Photo by Tom
Leo encounter of the third kind
In the winter of 1974 Leo Kottke played at
Bowdoin College in Brunswick, Maine. This is the college
that I attended and at which my future wife Sue was still
ensconced. At that time I was in graduate school and Sue was
Bowdoin is a small school, about
1000 students total at that time. Typical of colleges at the
time, they had a "Winter's" event, to keep us from going
nuts in the endless Maine winter. Actually, I can't complain
because I am from northern New Hampshire so actually
Brunswick was down south for me. As at least one of you may
know, Brunswick is or at least was also the site of a major
Naval air station. That is about the only other thing in
town of significance.
Leo played a set in the large
gymnasium, with Cal Hand, and although I am hard put to give
a set list now, it certainly concentrated on the Ice Water
tunes. At the time I was listening to Armadillo, as well as
Fahey/Kottke/Lang. The sound of his 12 string coming through
fully amplified blew me away, and unlike some of the
performers who made it up to Maine, he clearly gave it his
all and it showed. I wish I could give you a set list, but I
can't, other than to say that they did play "Short Stories"
and Cal was right on. He also played "A Child Should Be a
Fish", which in my opinion is one of his pieces that
transcends the guitar as we knew it. Of course "Morning is
the Long Way Home" was also there, and some standards like
"Blue Dot". This was only my second time seeing Leo live,
the first time was in Philadelphia.
Unfortunately, like all good things
the concert ended. I decided to try to meet him, so we went
to the back door outside of the gym, figuring that
eventually he would have to come out. It took quite a while,
but eventually he came out the back door. We said hi and
asked him for an autograph. We gave him a page from a spiral
notebook, on which he wrote:
What determination you have
I love autographs
Thank you for the opportunity
He wrote "what
determination you have" not only because we had waited quite
a while, but also because it was pretty cold, probably
around 0F or less. Not a big deal to me, but he knew we were
serious to stand out there.
Leo sort of asked what was going on,
was there anyplace we could go. We told him we could go over
to one of the fraternities, there were some parties going
on. I was in the minority at that college in never having
joined a frat, but we knew people at this one place, Psi
Upsilon I believe.
Leo said basically, sure, let's see
what is going on. We piled into his rented car and directed
him over to the fraternity. I think we had the guitars, but
at that time I didn't play and didn't have any sensitivity
to what he was playing.
After reaching the frat, we went
upstairs and went into a room of some acquaintances. The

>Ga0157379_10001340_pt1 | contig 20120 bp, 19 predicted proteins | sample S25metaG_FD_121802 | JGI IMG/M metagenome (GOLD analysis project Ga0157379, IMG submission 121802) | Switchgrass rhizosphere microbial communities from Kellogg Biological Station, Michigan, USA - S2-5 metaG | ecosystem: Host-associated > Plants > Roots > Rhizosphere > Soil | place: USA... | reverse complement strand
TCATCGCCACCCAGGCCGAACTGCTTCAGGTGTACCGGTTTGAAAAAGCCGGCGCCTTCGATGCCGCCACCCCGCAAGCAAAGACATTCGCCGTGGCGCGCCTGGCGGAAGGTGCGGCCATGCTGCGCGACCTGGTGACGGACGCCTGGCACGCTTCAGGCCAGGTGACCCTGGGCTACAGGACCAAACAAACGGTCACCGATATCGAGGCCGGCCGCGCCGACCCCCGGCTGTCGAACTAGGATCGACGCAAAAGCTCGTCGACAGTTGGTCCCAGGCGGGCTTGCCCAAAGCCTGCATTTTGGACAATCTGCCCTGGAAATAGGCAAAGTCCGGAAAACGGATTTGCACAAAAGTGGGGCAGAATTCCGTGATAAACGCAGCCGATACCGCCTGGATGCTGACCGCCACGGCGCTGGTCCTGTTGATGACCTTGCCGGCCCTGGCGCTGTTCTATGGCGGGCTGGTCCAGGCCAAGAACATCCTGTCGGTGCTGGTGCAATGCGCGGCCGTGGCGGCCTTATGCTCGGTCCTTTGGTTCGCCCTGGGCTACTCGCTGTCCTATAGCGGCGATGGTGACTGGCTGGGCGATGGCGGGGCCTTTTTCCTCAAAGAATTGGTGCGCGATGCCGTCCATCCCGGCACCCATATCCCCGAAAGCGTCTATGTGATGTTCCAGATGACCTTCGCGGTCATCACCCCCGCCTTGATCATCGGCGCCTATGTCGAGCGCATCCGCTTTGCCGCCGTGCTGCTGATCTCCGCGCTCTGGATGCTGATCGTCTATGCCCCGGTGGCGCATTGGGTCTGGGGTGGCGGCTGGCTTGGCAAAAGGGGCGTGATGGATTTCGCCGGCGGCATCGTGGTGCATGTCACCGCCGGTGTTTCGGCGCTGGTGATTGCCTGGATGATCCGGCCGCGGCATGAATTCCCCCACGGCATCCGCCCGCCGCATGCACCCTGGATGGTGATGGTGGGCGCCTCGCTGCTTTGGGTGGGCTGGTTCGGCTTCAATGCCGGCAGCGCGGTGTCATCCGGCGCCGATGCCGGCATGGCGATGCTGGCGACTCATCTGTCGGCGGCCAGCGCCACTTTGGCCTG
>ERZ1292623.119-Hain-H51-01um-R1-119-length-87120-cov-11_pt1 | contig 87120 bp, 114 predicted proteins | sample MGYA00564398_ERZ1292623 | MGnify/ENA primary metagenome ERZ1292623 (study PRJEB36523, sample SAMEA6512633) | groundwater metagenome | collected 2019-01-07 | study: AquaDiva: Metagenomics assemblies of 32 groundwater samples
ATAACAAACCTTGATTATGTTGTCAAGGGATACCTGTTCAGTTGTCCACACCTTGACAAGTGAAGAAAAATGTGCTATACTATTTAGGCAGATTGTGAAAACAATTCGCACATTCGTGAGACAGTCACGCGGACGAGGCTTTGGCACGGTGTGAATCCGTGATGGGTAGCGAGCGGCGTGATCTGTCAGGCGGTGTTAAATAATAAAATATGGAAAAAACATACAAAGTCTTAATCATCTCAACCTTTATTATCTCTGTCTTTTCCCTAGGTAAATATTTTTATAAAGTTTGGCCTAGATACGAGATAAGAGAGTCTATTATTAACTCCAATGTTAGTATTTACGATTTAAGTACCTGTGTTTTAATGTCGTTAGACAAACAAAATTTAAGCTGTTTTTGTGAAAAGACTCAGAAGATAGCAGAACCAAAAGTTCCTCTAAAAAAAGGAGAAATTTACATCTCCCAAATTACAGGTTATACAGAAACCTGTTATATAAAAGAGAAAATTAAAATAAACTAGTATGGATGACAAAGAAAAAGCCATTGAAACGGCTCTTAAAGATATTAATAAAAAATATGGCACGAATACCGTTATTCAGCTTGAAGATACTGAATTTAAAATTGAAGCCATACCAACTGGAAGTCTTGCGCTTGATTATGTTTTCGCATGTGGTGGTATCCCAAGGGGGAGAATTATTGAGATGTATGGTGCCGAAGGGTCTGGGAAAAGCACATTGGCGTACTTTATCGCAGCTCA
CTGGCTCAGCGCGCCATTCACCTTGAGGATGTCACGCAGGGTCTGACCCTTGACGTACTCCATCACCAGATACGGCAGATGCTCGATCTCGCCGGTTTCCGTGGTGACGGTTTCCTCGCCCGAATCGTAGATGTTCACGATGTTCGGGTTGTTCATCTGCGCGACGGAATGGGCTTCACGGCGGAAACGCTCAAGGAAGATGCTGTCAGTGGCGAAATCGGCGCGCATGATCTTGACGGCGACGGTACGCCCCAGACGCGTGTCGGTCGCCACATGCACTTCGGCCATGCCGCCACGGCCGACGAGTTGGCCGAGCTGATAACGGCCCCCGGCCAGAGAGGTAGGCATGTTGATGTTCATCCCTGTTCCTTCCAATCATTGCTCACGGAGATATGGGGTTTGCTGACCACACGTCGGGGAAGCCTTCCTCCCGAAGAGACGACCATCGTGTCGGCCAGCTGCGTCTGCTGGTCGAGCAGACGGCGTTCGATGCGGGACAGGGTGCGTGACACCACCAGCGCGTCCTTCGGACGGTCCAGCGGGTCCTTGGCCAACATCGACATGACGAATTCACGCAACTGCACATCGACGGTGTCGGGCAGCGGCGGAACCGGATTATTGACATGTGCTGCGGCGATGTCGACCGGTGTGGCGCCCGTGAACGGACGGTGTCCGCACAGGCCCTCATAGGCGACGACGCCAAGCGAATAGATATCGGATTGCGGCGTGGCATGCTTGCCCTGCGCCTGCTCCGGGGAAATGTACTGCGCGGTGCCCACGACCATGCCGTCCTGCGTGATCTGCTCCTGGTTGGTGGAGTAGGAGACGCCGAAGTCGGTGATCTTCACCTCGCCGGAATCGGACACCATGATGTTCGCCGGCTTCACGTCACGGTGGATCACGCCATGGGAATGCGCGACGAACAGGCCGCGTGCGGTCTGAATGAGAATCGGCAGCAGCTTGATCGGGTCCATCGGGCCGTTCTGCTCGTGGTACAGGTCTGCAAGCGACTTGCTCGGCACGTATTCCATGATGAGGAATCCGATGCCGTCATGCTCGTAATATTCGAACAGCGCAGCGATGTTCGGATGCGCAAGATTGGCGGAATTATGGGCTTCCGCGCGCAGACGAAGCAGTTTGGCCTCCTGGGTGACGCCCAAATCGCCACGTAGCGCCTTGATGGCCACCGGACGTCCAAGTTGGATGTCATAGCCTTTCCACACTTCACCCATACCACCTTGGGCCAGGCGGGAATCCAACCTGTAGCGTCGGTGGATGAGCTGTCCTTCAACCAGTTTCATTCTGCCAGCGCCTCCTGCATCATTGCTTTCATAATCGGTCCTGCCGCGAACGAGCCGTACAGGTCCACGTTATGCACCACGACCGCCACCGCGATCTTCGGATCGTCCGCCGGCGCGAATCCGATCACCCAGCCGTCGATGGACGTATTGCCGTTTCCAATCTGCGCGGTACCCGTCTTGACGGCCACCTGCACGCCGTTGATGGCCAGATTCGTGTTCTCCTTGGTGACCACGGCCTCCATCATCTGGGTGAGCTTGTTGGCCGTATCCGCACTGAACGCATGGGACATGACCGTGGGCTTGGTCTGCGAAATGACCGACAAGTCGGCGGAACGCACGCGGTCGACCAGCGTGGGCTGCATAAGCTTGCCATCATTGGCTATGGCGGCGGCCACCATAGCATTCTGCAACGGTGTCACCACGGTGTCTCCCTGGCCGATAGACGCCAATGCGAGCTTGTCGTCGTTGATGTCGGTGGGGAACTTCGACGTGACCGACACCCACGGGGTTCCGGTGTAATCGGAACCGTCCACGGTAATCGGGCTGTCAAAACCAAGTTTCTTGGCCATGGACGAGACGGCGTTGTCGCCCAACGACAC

party was typical, with people dropping in and out for quite
a while. If only had known what I know now, I could have
asked a million questions, but for me then guitar was a
There happened to be an electric
guitar in the room, and Leo picked it up and played a little
(unamplified). Noodled around for quite a while, is what Sue
remembers. All I remember is that he was basically goofing
with the instrument. Cal stayed pretty steady, maintaining a
conversation, whereas Leo got pretty lost for a while.
Eventually Leo said that they were
hungry and needed to get supper. He asked if we knew where
to go, and at that point it was getting late and there
weren't too many choices in Brunswick. We suggested the
"Chuck Wagon", (one could make some Chuck inferences here),
which was out by the naval base and near his motel. He
invited us to go along. Needless to say, we were amazed at
the invitation, and happily agreed to go along. You've got
to realize that we were 19 years old, and this whole event
was pretty amazing to us.
We drove out to the Chuck Wagon, and
had a late supper. He offered to buy food for us, as I
remember, and we had some quiet conversation. They invited
us to come over to the Holiday Inn but we were pretty tired
at that point, and felt that Leo was just continuing to be
polite when in fact he was pretty tired. He offered to drive
us back to the college, and we did not want him to go to the
trouble. He insisted, and then gave me $5 to get a taxi, and
then left. After he left we found some college friends and
got a ride back. I kept the $5 bill for a number of years,
until at one point I got stuck and had to spend it. Sue
remembers that I objected strongly to spending my "Leo
dollars" which I had kept for many years, but did it.
That's all I remember, and I'll
never forget it in this life.
- David Morse
Used by permission. Thank you, David.
Copyright © 1999 by David Morse. This article may not
be reproduced without the author's permission.